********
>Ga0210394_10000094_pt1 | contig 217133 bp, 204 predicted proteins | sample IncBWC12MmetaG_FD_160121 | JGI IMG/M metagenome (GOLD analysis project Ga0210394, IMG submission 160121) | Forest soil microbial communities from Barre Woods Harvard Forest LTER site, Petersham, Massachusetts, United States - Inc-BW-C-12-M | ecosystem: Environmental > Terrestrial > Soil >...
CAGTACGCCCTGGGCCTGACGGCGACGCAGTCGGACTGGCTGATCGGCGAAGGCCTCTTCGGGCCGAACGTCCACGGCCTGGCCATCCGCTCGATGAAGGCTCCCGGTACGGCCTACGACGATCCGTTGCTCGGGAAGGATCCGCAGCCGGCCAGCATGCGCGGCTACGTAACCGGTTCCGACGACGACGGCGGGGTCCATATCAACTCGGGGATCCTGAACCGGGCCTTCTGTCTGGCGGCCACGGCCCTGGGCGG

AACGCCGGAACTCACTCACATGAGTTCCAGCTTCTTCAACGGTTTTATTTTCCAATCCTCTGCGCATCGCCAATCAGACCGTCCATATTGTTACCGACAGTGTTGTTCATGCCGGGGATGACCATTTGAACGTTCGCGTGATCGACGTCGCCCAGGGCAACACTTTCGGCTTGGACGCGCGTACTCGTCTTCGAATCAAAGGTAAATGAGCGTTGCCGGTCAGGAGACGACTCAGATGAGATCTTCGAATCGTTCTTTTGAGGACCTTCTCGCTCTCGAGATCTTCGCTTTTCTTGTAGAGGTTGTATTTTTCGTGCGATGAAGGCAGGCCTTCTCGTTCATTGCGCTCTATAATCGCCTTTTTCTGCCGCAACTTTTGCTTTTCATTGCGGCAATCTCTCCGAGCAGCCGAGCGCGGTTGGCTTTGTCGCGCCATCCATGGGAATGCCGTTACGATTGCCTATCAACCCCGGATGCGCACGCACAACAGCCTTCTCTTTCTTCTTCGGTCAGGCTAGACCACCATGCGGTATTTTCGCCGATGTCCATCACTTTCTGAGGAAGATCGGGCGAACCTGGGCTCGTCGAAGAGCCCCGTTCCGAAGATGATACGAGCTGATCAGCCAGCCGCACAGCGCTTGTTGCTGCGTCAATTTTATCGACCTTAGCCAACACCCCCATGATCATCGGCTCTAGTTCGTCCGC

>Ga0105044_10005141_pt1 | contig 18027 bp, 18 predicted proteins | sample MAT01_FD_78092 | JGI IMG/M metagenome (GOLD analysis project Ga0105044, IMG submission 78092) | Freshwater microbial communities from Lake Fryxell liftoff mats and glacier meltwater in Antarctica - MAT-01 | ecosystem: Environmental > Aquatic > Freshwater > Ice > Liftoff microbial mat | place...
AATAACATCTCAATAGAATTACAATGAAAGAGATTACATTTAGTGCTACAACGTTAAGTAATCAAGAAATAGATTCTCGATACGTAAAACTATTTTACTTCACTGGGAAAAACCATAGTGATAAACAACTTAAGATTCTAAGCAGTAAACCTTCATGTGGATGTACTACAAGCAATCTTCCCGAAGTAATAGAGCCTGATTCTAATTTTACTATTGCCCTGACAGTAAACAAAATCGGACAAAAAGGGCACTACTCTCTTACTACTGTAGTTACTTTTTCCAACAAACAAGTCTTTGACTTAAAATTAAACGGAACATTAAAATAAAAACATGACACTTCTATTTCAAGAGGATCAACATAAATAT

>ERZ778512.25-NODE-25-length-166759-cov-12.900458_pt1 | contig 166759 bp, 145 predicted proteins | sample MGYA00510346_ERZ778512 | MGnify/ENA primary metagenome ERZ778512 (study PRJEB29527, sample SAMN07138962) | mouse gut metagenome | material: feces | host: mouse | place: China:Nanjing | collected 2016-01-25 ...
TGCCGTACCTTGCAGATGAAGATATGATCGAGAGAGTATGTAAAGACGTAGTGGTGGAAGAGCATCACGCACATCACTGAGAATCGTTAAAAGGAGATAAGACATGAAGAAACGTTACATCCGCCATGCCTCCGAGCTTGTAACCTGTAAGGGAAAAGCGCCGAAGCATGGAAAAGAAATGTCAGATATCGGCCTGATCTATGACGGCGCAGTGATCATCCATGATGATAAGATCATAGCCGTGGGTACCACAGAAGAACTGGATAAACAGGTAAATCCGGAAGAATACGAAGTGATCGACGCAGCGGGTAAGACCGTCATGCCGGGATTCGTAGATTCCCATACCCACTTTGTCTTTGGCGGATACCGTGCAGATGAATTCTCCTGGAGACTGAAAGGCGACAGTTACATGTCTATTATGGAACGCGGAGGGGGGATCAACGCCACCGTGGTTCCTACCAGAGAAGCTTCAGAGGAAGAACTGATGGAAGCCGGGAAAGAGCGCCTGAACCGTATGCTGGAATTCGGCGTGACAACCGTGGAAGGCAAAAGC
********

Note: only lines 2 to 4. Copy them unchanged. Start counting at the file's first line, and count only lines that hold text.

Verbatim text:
CAGTACGCCCTGGGCCTGACGGCGACGCAGTCGGACTGGCTGATCGGCGAAGGCCTCTTCGGGCCGAACGTCCACGGCCTGGCCATCCGCTCGATGAAGGCTCCCGGTACGGCCTACGACGATCCGTTGCTCGGGAAGGATCCGCAGCCGGCCAGCATGCGCGGCTACGTAACCGGTTCCGACGACGACGGCGGGGTCCATATCAACTCGGGGATCCTGAACCGGGCCTTCTGTCTGGCGGCCACGGCCCTGGGCGG

AACGCCGGAACTCACTCACATGAGTTCCAGCTTCTTCAACGGTTTTATTTTCCAATCCTCTGCGCATCGCCAATCAGACCGTCCATATTGTTACCGACAGTGTTGTTCATGCCGGGGATGACCATTTGAACGTTCGCGTGATCGACGTCGCCCAGGGCAACACTTTCGGCTTGGACGCGCGTACTCGTCTTCGAATCAAAGGTAAATGAGCGTTGCCGGTCAGGAGACGACTCAGATGAGATCTTCGAATCGTTCTTTTGAGGACCTTCTCGCTCTCGAGATCTTCGCTTTTCTTGTAGAGGTTGTATTTTTCGTGCGATGAAGGCAGGCCTTCTCGTTCATTGCGCTCTATAATCGCCTTTTTCTGCCGCAACTTTTGCTTTTCATTGCGGCAATCTCTCCGAGCAGCCGAGCGCGGTTGGCTTTGTCGCGCCATCCATGGGAATGCCGTTACGATTGCCTATCAACCCCGGATGCGCACGCACAACAGCCTTCTCTTTCTTCTTCGGTCAGGCTAGACCACCATGCGGTATTTTCGCCGATGTCCATCACTTTCTGAGGAAGATCGGGCGAACCTGGGCTCGTCGAAGAGCCCCGTTCCGAAGATGATACGAGCTGATCAGCCAGCCGCACAGCGCTTGTTGCTGCGTCAATTTTATCGACCTTAGCCAACACCCCCATGATCATCGGCTCTAGTTCGTCCGC

>Ga0105044_10005141_pt1 | contig 18027 bp, 18 predicted proteins | sample MAT01_FD_78092 | JGI IMG/M metagenome (GOLD analysis project Ga0105044, IMG submission 78092) | Freshwater microbial communities from Lake Fryxell liftoff mats and glacier meltwater in Antarctica - MAT-01 | ecosystem: Environmental > Aquatic > Freshwater > Ice > Liftoff microbial mat | place...